If you know you're going to scale your application well beyond what a single server can handle, then virtualization isn't obviously required. It can still be really nice, for server recovery and such. The downside is the overhead, when you distribute a number of networked processes over multiple VMs you slow them down a bit.
A 'classic' scaling story for LAMP could look like this:
First 1 server with the full LAMP stack directly on the one server.
Then 2 servers: 1 for web serving; and 1 with plenty of RAM & disk I/O for MySQL.
Then 4 servers: 1 for load balancing with origin IP address based sticky sessions (and optionally static file serving, SSL offload); 2 for web serving; and 1 with plenty of RAM and disk I/O for MySQL (and optionally a warm standby backup MySQL server).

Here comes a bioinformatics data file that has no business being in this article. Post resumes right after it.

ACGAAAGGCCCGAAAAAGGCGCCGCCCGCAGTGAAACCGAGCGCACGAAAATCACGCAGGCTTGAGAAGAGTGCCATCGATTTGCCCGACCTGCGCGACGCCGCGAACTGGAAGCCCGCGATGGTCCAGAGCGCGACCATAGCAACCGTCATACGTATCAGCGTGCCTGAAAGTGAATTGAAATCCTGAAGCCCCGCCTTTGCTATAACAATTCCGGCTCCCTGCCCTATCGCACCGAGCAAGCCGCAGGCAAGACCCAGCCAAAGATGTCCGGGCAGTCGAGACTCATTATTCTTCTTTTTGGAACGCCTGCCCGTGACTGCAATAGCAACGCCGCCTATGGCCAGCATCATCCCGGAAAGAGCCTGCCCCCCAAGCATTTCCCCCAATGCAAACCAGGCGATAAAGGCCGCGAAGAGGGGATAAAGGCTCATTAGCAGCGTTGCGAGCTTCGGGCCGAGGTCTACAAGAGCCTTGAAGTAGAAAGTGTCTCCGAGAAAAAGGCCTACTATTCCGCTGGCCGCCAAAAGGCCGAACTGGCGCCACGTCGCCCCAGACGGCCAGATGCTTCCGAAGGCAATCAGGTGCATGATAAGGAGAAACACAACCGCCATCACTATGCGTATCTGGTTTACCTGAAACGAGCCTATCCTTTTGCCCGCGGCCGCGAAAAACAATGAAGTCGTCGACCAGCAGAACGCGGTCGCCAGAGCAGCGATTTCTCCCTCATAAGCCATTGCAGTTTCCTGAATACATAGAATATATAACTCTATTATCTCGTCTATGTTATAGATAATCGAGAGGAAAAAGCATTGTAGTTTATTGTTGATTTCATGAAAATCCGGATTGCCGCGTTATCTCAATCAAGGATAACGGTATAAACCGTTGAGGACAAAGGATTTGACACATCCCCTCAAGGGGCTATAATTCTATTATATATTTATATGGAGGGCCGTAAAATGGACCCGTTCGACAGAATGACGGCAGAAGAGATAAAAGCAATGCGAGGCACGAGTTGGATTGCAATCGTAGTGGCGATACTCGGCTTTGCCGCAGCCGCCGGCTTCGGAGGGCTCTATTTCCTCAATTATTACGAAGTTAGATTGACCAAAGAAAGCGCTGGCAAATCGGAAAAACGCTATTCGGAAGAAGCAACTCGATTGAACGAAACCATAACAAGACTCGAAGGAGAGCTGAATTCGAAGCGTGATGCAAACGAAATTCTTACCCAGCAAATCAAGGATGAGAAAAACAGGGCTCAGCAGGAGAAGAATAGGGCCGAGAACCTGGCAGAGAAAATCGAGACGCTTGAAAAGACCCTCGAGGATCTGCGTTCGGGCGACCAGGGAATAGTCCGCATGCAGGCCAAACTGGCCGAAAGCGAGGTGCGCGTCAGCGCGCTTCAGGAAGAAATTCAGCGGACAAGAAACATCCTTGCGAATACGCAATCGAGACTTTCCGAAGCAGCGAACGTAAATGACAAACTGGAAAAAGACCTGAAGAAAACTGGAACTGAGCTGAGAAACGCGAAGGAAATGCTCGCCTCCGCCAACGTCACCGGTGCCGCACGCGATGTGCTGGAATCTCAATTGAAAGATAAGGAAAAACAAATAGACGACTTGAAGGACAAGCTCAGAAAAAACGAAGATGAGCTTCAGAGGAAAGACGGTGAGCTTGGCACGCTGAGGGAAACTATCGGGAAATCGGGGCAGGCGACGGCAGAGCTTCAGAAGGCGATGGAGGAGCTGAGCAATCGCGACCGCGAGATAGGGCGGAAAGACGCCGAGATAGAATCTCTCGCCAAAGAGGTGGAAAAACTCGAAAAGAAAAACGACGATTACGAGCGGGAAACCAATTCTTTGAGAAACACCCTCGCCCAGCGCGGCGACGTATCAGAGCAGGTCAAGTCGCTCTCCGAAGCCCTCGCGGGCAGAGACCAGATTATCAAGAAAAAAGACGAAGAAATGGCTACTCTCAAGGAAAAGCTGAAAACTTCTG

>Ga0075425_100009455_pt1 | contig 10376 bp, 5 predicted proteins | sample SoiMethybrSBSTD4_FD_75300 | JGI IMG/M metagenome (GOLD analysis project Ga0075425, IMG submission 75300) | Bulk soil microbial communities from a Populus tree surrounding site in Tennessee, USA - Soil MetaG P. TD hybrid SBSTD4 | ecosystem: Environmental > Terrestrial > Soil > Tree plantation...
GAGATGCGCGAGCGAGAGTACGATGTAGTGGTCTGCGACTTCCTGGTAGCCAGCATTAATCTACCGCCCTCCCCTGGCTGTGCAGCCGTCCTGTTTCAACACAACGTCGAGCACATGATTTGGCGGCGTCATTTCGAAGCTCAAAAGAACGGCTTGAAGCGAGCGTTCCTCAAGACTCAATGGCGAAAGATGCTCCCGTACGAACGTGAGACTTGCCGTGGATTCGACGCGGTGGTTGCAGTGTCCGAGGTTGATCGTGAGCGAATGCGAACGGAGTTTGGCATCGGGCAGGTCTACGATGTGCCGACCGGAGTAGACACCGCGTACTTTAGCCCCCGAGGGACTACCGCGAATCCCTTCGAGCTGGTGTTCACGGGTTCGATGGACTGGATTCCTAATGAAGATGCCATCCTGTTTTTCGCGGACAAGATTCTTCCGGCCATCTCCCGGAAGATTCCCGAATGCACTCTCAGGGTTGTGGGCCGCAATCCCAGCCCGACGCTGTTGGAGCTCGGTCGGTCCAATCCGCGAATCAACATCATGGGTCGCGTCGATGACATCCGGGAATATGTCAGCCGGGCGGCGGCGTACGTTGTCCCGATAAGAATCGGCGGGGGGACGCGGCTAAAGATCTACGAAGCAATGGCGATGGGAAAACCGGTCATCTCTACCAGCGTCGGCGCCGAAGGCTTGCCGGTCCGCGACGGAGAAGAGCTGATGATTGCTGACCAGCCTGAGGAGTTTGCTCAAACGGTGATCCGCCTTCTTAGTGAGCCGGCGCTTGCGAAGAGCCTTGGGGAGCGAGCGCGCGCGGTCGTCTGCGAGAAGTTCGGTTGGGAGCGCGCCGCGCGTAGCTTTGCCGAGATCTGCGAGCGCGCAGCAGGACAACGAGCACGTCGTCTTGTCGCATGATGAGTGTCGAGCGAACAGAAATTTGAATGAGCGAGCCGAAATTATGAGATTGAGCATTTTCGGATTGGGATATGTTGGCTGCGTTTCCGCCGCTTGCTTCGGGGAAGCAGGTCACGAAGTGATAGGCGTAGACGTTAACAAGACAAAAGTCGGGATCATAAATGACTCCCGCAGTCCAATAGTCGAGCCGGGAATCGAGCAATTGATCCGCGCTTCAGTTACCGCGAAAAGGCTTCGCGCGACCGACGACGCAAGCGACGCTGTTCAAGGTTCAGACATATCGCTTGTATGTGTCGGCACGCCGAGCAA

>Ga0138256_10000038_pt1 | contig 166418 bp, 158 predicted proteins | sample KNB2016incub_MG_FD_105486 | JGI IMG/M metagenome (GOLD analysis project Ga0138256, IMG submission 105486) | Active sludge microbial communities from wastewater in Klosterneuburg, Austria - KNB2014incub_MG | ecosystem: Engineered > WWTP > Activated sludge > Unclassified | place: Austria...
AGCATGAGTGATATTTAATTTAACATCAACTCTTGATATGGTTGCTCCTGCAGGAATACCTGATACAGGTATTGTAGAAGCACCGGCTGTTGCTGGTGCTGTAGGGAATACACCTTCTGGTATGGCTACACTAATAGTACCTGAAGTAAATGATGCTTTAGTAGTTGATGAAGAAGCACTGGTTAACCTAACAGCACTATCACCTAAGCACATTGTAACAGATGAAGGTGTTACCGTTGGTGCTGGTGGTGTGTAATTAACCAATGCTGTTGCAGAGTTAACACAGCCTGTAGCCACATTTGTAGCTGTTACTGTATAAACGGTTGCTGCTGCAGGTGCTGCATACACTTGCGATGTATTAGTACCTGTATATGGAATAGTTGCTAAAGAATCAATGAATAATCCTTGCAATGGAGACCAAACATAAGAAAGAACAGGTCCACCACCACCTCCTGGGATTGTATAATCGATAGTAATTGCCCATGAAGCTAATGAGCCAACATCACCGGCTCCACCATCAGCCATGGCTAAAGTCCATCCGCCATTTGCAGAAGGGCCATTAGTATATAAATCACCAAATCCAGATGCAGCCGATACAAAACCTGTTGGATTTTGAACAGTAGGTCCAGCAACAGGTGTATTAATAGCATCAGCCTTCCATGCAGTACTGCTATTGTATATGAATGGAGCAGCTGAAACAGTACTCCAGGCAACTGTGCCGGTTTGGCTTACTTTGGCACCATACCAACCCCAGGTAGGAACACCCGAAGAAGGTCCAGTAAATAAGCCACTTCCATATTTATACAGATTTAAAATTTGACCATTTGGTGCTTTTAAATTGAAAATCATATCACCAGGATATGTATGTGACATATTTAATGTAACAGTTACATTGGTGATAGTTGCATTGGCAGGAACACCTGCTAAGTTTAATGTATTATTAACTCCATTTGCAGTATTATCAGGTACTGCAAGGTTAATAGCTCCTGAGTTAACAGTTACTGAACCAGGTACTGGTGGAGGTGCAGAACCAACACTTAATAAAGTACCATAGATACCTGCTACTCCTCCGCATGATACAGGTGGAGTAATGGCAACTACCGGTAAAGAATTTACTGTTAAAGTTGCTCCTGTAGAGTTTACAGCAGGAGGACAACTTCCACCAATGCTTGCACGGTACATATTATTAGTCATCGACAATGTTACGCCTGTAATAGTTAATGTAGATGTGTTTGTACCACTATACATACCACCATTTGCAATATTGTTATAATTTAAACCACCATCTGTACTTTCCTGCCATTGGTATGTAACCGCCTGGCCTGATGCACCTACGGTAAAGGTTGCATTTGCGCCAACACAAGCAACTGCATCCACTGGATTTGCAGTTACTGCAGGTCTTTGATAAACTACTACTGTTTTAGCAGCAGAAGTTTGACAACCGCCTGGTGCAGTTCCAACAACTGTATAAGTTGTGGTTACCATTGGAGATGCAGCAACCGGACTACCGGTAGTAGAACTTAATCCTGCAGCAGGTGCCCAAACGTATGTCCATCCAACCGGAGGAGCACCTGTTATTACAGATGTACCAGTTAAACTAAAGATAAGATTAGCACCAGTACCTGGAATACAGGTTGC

In this progression, I don't see virtualiation as that useful. Oddly enough, after the 4 servers, virtualization becomes more relevant again -- the next step could be cloud computing.
But there is another thing to consider -- what about about auxiliary servers like mail servers, monitoring server, package installation repositories, etc. Do you need any of those? If so, they could be good candidates for virtualization, as they probably don't require a full servers capacity.